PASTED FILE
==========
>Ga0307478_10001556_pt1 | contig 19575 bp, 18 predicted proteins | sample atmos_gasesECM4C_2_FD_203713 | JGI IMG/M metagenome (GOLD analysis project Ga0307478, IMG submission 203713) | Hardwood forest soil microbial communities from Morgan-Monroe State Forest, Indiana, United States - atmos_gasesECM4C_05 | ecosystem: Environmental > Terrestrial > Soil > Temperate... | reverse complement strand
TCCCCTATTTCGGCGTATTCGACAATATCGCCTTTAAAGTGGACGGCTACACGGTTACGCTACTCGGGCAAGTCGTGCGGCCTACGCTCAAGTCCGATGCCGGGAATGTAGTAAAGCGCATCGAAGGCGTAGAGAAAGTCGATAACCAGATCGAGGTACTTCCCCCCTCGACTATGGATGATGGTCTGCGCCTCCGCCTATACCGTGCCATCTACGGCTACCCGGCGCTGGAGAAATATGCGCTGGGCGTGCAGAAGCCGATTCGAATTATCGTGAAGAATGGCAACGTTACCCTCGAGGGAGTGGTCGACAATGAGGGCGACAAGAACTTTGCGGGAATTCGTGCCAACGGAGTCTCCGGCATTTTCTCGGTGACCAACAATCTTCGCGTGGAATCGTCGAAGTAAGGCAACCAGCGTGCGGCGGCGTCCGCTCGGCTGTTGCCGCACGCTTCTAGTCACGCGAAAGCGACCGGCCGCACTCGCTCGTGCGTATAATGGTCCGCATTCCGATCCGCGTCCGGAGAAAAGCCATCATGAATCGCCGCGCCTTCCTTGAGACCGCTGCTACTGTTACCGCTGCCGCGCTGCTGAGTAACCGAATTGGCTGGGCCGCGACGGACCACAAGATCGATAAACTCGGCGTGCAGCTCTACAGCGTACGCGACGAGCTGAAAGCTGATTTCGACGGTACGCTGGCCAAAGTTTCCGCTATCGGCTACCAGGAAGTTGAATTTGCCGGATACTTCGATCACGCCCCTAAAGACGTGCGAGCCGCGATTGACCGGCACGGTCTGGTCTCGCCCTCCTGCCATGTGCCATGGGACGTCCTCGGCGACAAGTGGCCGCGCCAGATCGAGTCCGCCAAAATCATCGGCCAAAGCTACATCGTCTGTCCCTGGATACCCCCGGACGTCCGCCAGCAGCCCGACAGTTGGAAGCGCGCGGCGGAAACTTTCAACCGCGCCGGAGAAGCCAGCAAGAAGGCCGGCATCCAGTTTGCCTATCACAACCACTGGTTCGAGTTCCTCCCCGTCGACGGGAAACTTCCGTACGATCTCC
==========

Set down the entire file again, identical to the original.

>Ga0307478_10001556_pt1 | contig 19575 bp, 18 predicted proteins | sample atmos_gasesECM4C_2_FD_203713 | JGI IMG/M metagenome (GOLD analysis project Ga0307478, IMG submission 203713) | Hardwood forest soil microbial communities from Morgan-Monroe State Forest, Indiana, United States - atmos_gasesECM4C_05 | ecosystem: Environmental > Terrestrial > Soil > Temperate... | reverse complement strand
TCCCCTATTTCGGCGTATTCGACAATATCGCCTTTAAAGTGGACGGCTACACGGTTACGCTACTCGGGCAAGTCGTGCGGCCTACGCTCAAGTCCGATGCCGGGAATGTAGTAAAGCGCATCGAAGGCGTAGAGAAAGTCGATAACCAGATCGAGGTACTTCCCCCCTCGACTATGGATGATGGTCTGCGCCTCCGCCTATACCGTGCCATCTACGGCTACCCGGCGCTGGAGAAATATGCGCTGGGCGTGCAGAAGCCGATTCGAATTATCGTGAAGAATGGCAACGTTACCCTCGAGGGAGTGGTCGACAATGAGGGCGACAAGAACTTTGCGGGAATTCGTGCCAACGGAGTCTCCGGCATTTTCTCGGTGACCAACAATCTTCGCGTGGAATCGTCGAAGTAAGGCAACCAGCGTGCGGCGGCGTCCGCTCGGCTGTTGCCGCACGCTTCTAGTCACGCGAAAGCGACCGGCCGCACTCGCTCGTGCGTATAATGGTCCGCATTCCGATCCGCGTCCGGAGAAAAGCCATCATGAATCGCCGCGCCTTCCTTGAGACCGCTGCTACTGTTACCGCTGCCGCGCTGCTGAGTAACCGAATTGGCTGGGCCGCGACGGACCACAAGATCGATAAACTCGGCGTGCAGCTCTACAGCGTACGCGACGAGCTGAAAGCTGATTTCGACGGTACGCTGGCCAAAGTTTCCGCTATCGGCTACCAGGAAGTTGAATTTGCCGGATACTTCGATCACGCCCCTAAAGACGTGCGAGCCGCGATTGACCGGCACGGTCTGGTCTCGCCCTCCTGCCATGTGCCATGGGACGTCCTCGGCGACAAGTGGCCGCGCCAGATCGAGTCCGCCAAAATCATCGGCCAAAGCTACATCGTCTGTCCCTGGATACCCCCGGACGTCCGCCAGCAGCCCGACAGTTGGAAGCGCGCGGCGGAAACTTTCAACCGCGCCGGAGAAGCCAGCAAGAAGGCCGGCATCCAGTTTGCCTATCACAACCACTGGTTCGAGTTCCTCCCCGTCGACGGGAAACTTCCGTACGATCTCC